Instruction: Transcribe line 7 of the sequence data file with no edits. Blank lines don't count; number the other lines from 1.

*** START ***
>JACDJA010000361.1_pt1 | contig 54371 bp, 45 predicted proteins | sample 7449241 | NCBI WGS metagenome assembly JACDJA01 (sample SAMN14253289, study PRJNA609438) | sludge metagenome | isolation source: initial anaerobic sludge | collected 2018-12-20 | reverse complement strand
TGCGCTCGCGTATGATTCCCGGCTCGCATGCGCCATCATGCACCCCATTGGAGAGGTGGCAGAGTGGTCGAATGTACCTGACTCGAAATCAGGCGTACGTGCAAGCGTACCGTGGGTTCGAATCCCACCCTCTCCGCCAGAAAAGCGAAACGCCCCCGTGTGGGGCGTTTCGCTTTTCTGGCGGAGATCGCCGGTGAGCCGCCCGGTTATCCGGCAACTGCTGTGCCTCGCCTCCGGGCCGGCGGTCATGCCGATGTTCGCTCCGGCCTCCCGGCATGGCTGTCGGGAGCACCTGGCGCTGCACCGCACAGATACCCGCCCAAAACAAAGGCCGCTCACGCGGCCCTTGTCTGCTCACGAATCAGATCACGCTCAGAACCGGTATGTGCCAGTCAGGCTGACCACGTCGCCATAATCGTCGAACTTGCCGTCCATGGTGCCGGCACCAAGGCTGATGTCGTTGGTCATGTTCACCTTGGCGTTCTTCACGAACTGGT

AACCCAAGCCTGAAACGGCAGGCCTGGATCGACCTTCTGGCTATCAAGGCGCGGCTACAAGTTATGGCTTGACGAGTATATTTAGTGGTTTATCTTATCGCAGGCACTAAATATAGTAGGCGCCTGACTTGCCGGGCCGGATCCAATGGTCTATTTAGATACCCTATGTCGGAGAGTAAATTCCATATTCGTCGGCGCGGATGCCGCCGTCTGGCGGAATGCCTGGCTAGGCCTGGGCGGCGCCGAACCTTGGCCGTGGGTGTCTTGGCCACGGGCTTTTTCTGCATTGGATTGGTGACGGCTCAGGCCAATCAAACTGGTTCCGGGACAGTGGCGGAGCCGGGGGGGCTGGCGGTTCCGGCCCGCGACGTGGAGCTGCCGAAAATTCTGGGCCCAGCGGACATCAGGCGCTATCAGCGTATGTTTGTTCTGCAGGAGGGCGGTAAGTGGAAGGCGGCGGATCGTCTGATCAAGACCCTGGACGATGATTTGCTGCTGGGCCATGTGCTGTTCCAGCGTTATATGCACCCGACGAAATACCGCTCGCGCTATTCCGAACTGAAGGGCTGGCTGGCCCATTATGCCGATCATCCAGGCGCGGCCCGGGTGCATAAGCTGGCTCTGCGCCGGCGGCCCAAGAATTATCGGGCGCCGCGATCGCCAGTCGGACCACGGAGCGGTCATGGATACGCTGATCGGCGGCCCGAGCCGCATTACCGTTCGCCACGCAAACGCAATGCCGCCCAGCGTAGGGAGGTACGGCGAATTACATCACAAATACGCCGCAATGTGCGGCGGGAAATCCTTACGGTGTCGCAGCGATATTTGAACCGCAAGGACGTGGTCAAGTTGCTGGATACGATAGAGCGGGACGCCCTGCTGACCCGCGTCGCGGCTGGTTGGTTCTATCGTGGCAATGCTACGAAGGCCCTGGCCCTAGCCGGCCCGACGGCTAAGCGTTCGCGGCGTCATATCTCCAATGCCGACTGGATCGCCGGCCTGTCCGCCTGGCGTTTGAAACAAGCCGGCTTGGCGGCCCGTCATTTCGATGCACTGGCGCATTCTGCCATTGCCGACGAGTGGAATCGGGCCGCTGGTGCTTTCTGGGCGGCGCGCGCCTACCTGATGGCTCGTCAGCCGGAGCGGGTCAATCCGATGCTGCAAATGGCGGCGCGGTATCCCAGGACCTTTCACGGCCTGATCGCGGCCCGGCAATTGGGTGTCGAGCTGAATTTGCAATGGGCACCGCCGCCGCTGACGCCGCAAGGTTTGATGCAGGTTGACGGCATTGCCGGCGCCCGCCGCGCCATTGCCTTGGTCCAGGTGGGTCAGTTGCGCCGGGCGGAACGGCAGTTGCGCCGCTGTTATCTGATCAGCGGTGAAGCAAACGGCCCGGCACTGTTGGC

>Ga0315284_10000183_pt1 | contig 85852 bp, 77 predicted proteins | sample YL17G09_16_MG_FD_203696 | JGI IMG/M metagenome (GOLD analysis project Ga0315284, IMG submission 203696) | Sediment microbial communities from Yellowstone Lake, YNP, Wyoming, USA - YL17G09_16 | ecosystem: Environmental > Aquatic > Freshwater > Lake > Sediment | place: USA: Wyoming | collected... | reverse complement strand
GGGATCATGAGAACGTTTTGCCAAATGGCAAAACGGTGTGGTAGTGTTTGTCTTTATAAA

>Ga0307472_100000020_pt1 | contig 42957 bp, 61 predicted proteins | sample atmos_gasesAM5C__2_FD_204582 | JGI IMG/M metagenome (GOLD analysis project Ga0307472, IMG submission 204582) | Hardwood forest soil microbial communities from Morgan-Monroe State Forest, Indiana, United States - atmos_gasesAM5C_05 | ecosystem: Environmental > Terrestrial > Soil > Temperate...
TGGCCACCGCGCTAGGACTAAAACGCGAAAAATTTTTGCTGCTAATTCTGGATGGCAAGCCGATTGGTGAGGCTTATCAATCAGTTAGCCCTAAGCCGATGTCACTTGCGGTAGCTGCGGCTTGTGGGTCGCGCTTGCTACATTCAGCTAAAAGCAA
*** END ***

TGGCCACCGCGCTAGGACTAAAACGCGAAAAATTTTTGCTGCTAATTCTGGATGGCAAGCCGATTGGTGAGGCTTATCAATCAGTTAGCCCTAAGCCGATGTCACTTGCGGTAGCTGCGGCTTGTGGGTCGCGCTTGCTACATTCAGCTAAAAGCAA